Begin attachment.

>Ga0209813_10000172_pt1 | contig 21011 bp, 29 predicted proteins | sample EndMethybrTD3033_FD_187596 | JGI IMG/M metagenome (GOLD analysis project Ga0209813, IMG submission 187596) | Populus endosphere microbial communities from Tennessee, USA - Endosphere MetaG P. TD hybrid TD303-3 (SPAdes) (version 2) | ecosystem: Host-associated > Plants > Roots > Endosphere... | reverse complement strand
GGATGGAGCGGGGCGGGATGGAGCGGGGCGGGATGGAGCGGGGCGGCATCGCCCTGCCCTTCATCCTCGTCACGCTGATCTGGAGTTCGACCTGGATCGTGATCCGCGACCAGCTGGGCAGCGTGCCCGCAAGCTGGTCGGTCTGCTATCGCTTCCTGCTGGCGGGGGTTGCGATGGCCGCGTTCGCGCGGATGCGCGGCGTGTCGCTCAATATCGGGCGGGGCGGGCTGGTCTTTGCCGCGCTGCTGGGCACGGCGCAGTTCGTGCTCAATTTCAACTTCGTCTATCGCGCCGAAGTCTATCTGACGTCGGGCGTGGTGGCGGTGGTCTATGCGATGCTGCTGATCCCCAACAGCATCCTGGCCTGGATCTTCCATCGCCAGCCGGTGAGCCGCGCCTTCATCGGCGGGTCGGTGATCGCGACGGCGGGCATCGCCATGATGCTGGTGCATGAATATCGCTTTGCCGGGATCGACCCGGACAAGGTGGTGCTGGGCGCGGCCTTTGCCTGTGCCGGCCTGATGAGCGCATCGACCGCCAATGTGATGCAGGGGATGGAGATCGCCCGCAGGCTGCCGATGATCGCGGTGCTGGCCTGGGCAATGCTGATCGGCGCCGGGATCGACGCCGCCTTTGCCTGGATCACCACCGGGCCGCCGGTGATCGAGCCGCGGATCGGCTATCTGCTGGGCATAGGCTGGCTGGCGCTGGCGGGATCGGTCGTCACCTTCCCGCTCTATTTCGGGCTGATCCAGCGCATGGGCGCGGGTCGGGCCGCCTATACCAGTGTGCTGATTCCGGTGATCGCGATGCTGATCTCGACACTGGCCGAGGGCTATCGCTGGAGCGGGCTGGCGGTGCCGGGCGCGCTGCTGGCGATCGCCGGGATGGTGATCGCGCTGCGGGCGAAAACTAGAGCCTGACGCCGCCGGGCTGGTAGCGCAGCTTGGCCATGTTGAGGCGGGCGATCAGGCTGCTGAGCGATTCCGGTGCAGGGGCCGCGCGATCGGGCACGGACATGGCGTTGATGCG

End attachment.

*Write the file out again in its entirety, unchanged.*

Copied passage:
>Ga0209813_10000172_pt1 | contig 21011 bp, 29 predicted proteins | sample EndMethybrTD3033_FD_187596 | JGI IMG/M metagenome (GOLD analysis project Ga0209813, IMG submission 187596) | Populus endosphere microbial communities from Tennessee, USA - Endosphere MetaG P. TD hybrid TD303-3 (SPAdes) (version 2) | ecosystem: Host-associated > Plants > Roots > Endosphere... | reverse complement strand
GGATGGAGCGGGGCGGGATGGAGCGGGGCGGGATGGAGCGGGGCGGCATCGCCCTGCCCTTCATCCTCGTCACGCTGATCTGGAGTTCGACCTGGATCGTGATCCGCGACCAGCTGGGCAGCGTGCCCGCAAGCTGGTCGGTCTGCTATCGCTTCCTGCTGGCGGGGGTTGCGATGGCCGCGTTCGCGCGGATGCGCGGCGTGTCGCTCAATATCGGGCGGGGCGGGCTGGTCTTTGCCGCGCTGCTGGGCACGGCGCAGTTCGTGCTCAATTTCAACTTCGTCTATCGCGCCGAAGTCTATCTGACGTCGGGCGTGGTGGCGGTGGTCTATGCGATGCTGCTGATCCCCAACAGCATCCTGGCCTGGATCTTCCATCGCCAGCCGGTGAGCCGCGCCTTCATCGGCGGGTCGGTGATCGCGACGGCGGGCATCGCCATGATGCTGGTGCATGAATATCGCTTTGCCGGGATCGACCCGGACAAGGTGGTGCTGGGCGCGGCCTTTGCCTGTGCCGGCCTGATGAGCGCATCGACCGCCAATGTGATGCAGGGGATGGAGATCGCCCGCAGGCTGCCGATGATCGCGGTGCTGGCCTGGGCAATGCTGATCGGCGCCGGGATCGACGCCGCCTTTGCCTGGATCACCACCGGGCCGCCGGTGATCGAGCCGCGGATCGGCTATCTGCTGGGCATAGGCTGGCTGGCGCTGGCGGGATCGGTCGTCACCTTCCCGCTCTATTTCGGGCTGATCCAGCGCATGGGCGCGGGTCGGGCCGCCTATACCAGTGTGCTGATTCCGGTGATCGCGATGCTGATCTCGACACTGGCCGAGGGCTATCGCTGGAGCGGGCTGGCGGTGCCGGGCGCGCTGCTGGCGATCGCCGGGATGGTGATCGCGCTGCGGGCGAAAACTAGAGCCTGACGCCGCCGGGCTGGTAGCGCAGCTTGGCCATGTTGAGGCGGGCGATCAGGCTGCTGAGCGATTCCGGTGCAGGGGCCGCGCGATCGGGCACGGACATGGCGTTGATGCG